Monthly News, March

Used Market Place Trade Talk

The month of February provided yet more excellent trading conditions at the used markets.

A continued lack of direct-from-fleet stock continues, certainly in the LCV markets, although there is intelligence that suggests the car market will start to fill up with stock now.

As reported in previous months, much of the flow of used car stock is coming from the daily rental sector, with up to 2 year old cars now starting to come back to the market.

XBG Cars on Forecourt

But some strong retail demand is being reported from many dealers that we speak to at auction, with February being better than January.

So the thinking is that there are enough buyers out there to soak up any spikes in supply into the car markets, thus maintaining prices albeit subject to the usual small monthly drops in values.

The LCV market remains strong too, with plenty of demand for the fleet stock. Our sales at the moment are all 100% of stock sold, so nothing left unsold. This is of course aided by rostrum management, with some deals done after the sale but, nonetheless, we are in a great position in being able to offer fresh stock at every sale.

XBG Yellow vans

There is much talk at the moment about the flood of former Citylink vans on the markets, some of which are seen above at a local auction. Despite these being Transit 350 long wheelbase high roof models, they are not affecting the sales of our client stock, which are predominantly white T350 long and medium wheelbase models. It is rumoured that there are some 1700 Citylink vans on the market at the moment, which is undoubtedly causing a problem for the lessor. The problem is partly the colour, but mostly down to the fact that they are Royal Mail type vans, i.e. they have been on intensive courier type work.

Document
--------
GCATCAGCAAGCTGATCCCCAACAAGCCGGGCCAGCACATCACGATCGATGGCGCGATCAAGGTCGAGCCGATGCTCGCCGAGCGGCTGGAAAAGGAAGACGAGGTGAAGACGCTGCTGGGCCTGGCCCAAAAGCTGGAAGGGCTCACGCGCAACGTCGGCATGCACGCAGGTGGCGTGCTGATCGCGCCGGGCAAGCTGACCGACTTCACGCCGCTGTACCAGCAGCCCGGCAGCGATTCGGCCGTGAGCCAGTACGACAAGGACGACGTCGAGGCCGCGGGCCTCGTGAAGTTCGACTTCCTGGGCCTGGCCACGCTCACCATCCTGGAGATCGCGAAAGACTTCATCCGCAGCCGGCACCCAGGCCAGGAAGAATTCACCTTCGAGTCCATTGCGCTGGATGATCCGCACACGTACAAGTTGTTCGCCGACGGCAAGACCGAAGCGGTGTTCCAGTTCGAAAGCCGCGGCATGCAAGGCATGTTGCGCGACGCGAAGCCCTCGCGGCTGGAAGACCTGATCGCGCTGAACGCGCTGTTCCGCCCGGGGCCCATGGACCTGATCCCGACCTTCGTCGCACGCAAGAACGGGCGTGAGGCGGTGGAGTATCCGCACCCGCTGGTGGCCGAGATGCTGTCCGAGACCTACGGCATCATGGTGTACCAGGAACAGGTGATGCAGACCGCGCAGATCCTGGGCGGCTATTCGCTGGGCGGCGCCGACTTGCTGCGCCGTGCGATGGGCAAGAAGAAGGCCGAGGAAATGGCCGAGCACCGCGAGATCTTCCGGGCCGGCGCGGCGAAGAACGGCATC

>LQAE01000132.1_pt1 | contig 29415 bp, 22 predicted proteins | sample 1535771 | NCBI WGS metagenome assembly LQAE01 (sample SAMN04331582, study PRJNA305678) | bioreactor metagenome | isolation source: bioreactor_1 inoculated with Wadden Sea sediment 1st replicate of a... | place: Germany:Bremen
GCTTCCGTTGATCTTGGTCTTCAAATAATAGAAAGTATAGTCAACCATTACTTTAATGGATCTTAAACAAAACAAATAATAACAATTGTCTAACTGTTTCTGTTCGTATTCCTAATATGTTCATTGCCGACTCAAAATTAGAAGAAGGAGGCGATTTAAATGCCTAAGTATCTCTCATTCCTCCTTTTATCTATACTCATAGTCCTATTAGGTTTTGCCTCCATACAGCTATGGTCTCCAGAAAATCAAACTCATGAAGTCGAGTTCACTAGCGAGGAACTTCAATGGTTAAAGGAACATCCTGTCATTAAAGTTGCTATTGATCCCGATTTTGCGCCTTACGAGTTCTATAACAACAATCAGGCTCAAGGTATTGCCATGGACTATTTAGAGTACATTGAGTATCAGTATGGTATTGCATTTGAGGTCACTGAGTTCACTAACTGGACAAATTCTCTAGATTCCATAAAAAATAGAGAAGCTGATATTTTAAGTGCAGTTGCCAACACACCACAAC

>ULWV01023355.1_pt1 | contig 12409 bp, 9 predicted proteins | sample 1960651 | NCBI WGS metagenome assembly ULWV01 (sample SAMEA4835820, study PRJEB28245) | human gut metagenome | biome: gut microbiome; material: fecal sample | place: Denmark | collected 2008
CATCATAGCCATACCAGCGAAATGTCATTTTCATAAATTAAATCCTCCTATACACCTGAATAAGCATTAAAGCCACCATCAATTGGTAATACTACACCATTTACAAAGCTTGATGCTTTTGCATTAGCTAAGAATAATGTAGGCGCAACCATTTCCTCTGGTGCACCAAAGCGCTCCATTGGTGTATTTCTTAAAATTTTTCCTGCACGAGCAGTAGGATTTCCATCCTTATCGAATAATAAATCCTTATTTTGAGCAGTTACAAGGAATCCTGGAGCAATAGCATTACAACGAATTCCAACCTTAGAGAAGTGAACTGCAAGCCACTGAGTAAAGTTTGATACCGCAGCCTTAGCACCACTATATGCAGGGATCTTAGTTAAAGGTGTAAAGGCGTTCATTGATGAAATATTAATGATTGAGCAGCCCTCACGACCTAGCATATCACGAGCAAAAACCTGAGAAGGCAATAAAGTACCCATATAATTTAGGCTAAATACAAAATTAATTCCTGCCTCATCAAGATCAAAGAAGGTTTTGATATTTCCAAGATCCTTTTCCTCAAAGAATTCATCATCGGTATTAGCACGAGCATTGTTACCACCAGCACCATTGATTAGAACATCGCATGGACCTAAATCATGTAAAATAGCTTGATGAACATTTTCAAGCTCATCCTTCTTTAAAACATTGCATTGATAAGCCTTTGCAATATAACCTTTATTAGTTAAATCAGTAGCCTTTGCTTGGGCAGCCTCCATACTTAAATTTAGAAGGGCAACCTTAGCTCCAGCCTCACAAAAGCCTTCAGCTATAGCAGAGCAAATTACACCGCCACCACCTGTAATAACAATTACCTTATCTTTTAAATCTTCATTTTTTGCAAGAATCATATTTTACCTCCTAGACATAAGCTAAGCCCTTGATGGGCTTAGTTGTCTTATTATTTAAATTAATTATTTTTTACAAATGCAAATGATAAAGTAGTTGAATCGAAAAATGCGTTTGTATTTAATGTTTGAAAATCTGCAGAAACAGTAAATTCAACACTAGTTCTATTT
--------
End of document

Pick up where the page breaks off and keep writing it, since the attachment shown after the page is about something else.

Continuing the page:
The trade know that the vans have a multitude of different drivers, are often used 24/7, with extensive use of the gearbox and clutch! As such they are not desirable, only unless they are very, VERY cheap!

XBG Nissan QuashqaiWe have noticed recently that the ‘niche’ car market is starting to over flow. This sector was created by the launch of the Nissan Qashqai back in 2007, which along with the Juke, has proved a huge success for Nissan. Because it created its own niche market sector, the Qashqai has enjoyed extremely strong RV’s since day one and, even today the model still commands exceptional prices (when compared to its new list price).

However, as more Manufacturers join the fray and introduce their own ‘niche products’ into this sector, the RV premium will disappear. It is simply supply and demand and, when even the likes of Audi and BMW join in, you know that the product is no longer ‘niche’. Therefore the premium values will disappear.

Another item occurred this month in the Car Industry, insignificant in itself but, with huge implications.

ToyotaToyota has announced very quietly that it is to allow some of its 5,500 patents relating to the production of its hydrogen fuel celled car, seen below, to be released for other Manufacturers to ‘share’.